Reginald T; Pavri, Behzad B; and Kurtz, Steven M, "16-year trends in the infection burden for
pacemakers and implantable cardioverter-debrillators in the United States 1993 to 2008." (2011).
Department of Medicine Faculty Papers. Paper 60.
hp://jdc.jeerson.edu/medfp/60
Authors
Arnold J Greenspon, Jasmine D Patel, Edmund Lau, Jorge A Ochoa, Daniel R Frisch, Reginald T Ho, Behzad
B Pavri, and Steven M Kurtz
is article is available at Jeerson Digital Commons: hp://jdc.jeerson.edu/medfp/60
As submitted to:
Journal of the American College of Cardiology
And later published as:
Sixteen Year Trends in the Infection Burden for Pacemakers and
Implantable Cardioverter-Defibrillators in the United States: 1993-2008
doi:10.1016/j.jacc.2011.04.033
Volume: 58, Issue: 10, Pages: 1001-1006, 2011
Arnold J. Greenspon M.D.
FACC
1
, Jasmine D. Patel PhD
2,3
, Edmund Lau MS
2,3
, Jorge
Ochoa PhD
3
, Daniel Frisch M.D. FACC
1
, Reginald Ho M.D. FACC
1
, Behzad Pavri M.D.
FACC
1
, Steven Kurtz
PhD
2,3
1
Thomas Jefferson University Hospital, Philadelphia, PA
2
Drexel University, Philadelphia, PA
3
Exponent, Philadelphia, PA
Key words
: endocarditis, infection, pacemakers, ICDs.
Word count-
Title=17, Text (including abstract) = 1896, References= 525, Figure Legends= 53
Total=2491
Running Title:
Infection Trends for Pacemakers and ICDs
Address for correspondence:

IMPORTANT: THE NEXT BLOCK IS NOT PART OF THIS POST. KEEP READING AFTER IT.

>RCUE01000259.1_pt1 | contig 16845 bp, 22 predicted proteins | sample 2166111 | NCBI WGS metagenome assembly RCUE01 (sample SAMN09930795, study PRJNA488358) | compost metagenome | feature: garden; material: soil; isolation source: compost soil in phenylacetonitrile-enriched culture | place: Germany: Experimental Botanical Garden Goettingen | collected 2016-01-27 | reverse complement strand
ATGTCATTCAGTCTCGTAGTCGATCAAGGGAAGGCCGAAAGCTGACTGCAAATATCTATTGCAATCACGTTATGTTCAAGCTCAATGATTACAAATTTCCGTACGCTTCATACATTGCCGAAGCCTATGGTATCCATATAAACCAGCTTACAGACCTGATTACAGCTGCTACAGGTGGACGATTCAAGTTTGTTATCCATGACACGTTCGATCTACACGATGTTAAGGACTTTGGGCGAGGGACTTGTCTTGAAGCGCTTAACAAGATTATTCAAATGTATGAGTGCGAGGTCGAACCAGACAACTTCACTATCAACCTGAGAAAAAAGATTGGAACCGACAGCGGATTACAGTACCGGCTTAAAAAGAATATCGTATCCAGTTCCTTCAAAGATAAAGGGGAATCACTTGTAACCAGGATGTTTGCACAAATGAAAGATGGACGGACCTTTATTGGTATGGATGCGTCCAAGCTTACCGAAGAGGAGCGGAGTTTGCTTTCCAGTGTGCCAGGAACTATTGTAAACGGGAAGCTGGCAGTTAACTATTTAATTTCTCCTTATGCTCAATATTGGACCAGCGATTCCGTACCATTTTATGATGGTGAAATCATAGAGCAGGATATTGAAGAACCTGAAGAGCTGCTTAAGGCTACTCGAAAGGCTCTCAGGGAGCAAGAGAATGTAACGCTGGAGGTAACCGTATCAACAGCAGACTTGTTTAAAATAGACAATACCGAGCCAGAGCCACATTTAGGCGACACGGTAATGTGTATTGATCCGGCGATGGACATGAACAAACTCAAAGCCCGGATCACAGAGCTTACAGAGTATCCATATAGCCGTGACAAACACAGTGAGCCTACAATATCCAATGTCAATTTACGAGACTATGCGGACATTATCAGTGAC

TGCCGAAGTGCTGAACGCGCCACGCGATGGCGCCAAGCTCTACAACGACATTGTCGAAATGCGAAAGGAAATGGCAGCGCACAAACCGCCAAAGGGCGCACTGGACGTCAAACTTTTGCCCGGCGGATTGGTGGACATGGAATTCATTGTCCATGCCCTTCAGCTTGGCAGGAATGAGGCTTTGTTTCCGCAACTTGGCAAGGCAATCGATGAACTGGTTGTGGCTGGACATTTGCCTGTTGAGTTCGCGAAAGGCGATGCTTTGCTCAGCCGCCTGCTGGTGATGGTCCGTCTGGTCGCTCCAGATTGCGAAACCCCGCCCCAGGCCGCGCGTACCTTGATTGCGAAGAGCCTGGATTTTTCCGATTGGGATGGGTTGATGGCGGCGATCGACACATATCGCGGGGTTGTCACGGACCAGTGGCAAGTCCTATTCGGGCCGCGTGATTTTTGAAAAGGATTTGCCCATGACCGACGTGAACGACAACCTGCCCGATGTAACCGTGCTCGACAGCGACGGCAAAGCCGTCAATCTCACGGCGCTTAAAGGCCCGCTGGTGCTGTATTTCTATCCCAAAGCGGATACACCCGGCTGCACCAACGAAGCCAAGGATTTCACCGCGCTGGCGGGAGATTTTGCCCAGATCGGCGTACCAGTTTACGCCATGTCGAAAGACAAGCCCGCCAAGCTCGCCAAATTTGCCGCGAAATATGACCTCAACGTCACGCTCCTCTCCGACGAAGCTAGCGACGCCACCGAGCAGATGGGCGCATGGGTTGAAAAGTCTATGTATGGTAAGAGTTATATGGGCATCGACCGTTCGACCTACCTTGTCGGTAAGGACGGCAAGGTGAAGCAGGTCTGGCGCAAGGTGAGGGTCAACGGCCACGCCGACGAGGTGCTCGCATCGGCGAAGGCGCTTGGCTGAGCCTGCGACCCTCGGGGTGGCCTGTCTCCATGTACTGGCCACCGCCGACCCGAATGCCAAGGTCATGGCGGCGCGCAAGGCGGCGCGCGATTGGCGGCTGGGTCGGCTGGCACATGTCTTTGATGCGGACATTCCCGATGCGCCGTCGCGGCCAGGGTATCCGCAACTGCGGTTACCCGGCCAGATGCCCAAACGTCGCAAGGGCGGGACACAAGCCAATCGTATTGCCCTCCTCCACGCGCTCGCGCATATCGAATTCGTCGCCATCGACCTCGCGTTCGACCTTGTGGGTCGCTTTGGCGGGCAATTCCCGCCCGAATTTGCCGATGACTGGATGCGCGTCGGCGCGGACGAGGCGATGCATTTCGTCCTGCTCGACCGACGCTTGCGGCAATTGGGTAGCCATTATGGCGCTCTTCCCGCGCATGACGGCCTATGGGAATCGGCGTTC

Arnold J. Greenspon M.D. FACC
Jefferson Heart Institute
925 Chestnut Street, Mezzanine
Philadelphia, PA 19107
215-955-8659
Email: arnold.greenspon@jefferson.edu
Field Code Changed
Abstract
Objectives: We analyzed the infection burden associated with the implantation of
cardiac implantable electrophysiologic devices (CIED) in the United States for the years 1993-
2008.
Background: Recent data suggests that the rate of infection following CIED
implantation may be increasing.
Methods: The Nationwide Inpatient Sample (NIS) discharge records were queried
between 1993-2008 using the 9th Revision of the International Classification of Diseases (ICD-
9-CM). CIED infection was defined as either: (1) ICD-9 code for device related infection
(996.61) and any CIED procedure or removal code, or (2) CIED procedure code along with
systemic infection. Patient health profile was evaluated by coding for renal failure, heart failure,
respiratory failure, and diabetes mellitus. The infection burden and patient health profile were